Today is “Laetare Sunday.” On this day, priests wear rose-colored vestments, and our liturgy begins with a Latin introit commanding us to rejoice. “Laetare!” we sing. Lent is half-way over.
So. This morning’s sermon starts with a riddle: What do Gerard Manly Hopkins, Earnest Hemingway, Prostitutes and pink vestments have in common? To be honest, I don’t know the answer to this riddle. It’s just that I started writing this sermon four times, kept getting distracted, and then finally, fell asleep. So what I’ve got here are four ideas with nothing to connect them except, perhaps, the parable of the Prodigal Son. Your job this morning will be to draw some sort of meaning from it, and then convey that meaning to me after mass so that I’ll know what I said.
While I was looking for sermons to plagiarize, I ran across a poem of Gerard Manly Hopkins. Apparently, he wrote this sonnet while he was struggling through a seven-year bout of depression.
'My own heart’ it’s called. And it’s very short, so I’ll read it to you now:
My own heart let me more have pity on; let
Me live to my sad self hereafter kind,
Charitable; not live this tormented mind
With this tormented mind tormenting yet.
I cast for comfort I can no more get
By groping round my comfortless, than blind
Eyes in their dark can day or thirst can find
Thirst's all-in-all in all a world of wet.
Soul, self; come, poor Jackself, I do advise
You, jaded, let be; call off thoughts awhile
Elsewhere; leave comfort root-room; let joy size
At God knows when to God knows what; whose smile
's not wrung, see you; unforeseen times rather — as skies
Betweenpie mountains — lights a lovely mile.
I don’t actually understand most of that poem, but I have a sense that it’s what we’re doing here today: We’re calling off sad thoughts for awhile so that we can let God’s smile light the skies.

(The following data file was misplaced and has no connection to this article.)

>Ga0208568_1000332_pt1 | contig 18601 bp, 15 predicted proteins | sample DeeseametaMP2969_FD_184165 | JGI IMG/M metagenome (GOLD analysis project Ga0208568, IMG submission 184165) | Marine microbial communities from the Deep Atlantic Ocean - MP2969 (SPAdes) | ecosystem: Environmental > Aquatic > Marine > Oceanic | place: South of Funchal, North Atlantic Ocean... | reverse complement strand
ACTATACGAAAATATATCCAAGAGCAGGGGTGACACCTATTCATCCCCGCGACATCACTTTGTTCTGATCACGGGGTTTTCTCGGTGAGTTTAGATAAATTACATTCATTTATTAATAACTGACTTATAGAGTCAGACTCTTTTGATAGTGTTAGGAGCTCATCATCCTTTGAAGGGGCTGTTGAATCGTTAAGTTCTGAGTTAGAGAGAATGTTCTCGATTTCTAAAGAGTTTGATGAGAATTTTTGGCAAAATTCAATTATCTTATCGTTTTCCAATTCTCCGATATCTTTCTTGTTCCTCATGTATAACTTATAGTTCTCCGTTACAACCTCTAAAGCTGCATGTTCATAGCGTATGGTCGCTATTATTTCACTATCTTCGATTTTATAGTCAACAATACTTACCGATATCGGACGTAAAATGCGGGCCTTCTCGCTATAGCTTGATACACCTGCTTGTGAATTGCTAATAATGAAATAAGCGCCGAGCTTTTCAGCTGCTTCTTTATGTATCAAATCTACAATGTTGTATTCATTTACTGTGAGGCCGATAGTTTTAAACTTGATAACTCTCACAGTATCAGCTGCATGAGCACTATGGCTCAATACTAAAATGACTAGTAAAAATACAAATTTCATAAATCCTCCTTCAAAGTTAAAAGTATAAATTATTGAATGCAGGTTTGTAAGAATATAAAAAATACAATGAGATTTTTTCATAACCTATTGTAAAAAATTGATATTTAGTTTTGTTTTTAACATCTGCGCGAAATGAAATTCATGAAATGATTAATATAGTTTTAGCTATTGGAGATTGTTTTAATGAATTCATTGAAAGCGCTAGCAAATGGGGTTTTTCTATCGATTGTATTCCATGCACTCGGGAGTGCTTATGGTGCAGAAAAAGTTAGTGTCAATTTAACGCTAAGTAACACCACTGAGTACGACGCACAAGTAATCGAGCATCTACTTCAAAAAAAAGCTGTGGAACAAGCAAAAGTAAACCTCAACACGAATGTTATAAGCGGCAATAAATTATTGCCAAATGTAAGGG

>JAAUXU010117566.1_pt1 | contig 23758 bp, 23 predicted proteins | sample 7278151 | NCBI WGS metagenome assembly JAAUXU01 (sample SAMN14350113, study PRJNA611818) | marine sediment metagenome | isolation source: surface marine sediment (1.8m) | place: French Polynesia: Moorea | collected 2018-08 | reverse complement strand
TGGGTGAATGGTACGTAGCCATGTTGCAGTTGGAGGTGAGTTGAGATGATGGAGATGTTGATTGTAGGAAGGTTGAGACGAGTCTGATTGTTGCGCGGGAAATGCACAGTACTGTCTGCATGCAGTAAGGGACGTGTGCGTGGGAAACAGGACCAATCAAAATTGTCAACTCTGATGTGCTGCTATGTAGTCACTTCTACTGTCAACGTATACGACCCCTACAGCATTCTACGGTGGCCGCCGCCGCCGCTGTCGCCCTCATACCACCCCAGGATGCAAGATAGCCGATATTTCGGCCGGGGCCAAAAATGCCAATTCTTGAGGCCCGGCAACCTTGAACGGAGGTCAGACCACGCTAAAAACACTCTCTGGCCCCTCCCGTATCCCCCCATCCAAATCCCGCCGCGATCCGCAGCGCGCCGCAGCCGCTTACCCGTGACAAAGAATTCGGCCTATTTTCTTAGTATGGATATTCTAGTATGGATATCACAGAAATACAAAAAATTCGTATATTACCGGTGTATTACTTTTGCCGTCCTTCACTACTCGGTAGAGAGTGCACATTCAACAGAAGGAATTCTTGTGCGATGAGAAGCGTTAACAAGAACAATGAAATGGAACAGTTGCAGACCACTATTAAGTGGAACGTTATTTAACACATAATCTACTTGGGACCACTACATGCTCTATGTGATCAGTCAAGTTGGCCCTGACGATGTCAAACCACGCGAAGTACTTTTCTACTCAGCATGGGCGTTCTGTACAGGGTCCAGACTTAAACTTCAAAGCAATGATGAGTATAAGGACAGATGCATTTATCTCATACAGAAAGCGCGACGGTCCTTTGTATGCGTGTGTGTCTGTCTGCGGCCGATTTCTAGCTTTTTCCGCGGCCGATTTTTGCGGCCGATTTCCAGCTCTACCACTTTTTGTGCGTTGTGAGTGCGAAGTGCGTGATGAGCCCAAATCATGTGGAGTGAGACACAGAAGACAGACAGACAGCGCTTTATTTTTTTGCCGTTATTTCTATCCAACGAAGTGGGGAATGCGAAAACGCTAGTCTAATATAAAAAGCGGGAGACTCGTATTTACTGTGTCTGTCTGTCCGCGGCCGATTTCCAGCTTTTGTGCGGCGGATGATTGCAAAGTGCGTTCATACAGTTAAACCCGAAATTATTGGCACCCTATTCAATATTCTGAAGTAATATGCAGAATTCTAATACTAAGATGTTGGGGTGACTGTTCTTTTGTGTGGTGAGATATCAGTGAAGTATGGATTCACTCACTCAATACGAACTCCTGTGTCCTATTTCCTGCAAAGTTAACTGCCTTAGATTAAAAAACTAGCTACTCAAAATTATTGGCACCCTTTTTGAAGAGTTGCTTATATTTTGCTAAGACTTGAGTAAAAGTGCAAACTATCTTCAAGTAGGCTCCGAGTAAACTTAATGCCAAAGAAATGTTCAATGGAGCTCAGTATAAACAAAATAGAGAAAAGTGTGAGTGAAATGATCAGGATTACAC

Earnest Hemingway wrote a short story in 1936 entitled “Capitol of the World” which he begins with the following anecdote: “There is a story they tell in Madrid,” he writes, “about a father who came there in search of his wayward son, and not knowing where to look, took out an advertisement in the personals of the paper that said: PACO MEET ME AT HOTEL MONTANA, NOON TUESDAY. ALL IS FORGIVEN. PAPA and how a squadron of police had to be called out to disperse the eight hundred young men who answered the advertisement.. For Madrid is full of boys named Paco.” I can’t stop thinking about those eight hundred Pacos, all longing to be reunited with their fathers. All those prodigal sons…
What’s the deal with the prostitutes in this parable? When the prodigal son’s older brother complains about his father’s generosity, he says, “when that son of yours returns who swallowed up your property with prostitutes, for him you slaughter the fattened calf.” Where did the prostitutes come from? There’s nothing in the story about prostitutes. They are purely the construct of the older son’s imagination. He couldn’t possibly know what his younger brother did with the money; but we do know what the older brother imagined his brother was doing with that money. Must have spent some good amount of time fantasizing about it. Shame on him.
My fourth and last thought is this:
Every Lent, the monks of Saint Louis Abbey resolve to make three devotions: to give something up, to do something extra, and to read a book. Well, we’re half-way through Lent, and I have come to the sad realization that I may never give up sugar, I may never be early for Vespers, and I may never make it past page seventeen of my Lenten book. In short, my Lent has been a failure.
But not today! Because today is Laetare Sunday—Rejoice Sunday—and on this Sunday, we are commanded to celebrate. We’re half way through Lent.
Laetare Jerusalem et conventum facite omnes qui diligitis eam;
Rejoice, O Jerusalem; and gather round, all you who love her!
Everyone gets to celebrate today, even the prodigal son. Everyone gets to take a break from their Lenten fast, even the self-righteous older brother. Everyone gets to rejoice today, even if that means taking a break from failure. And all the Pacos in the world are reunited with their fathers, in the Name of the Father, the Son, and the Holy Spirit.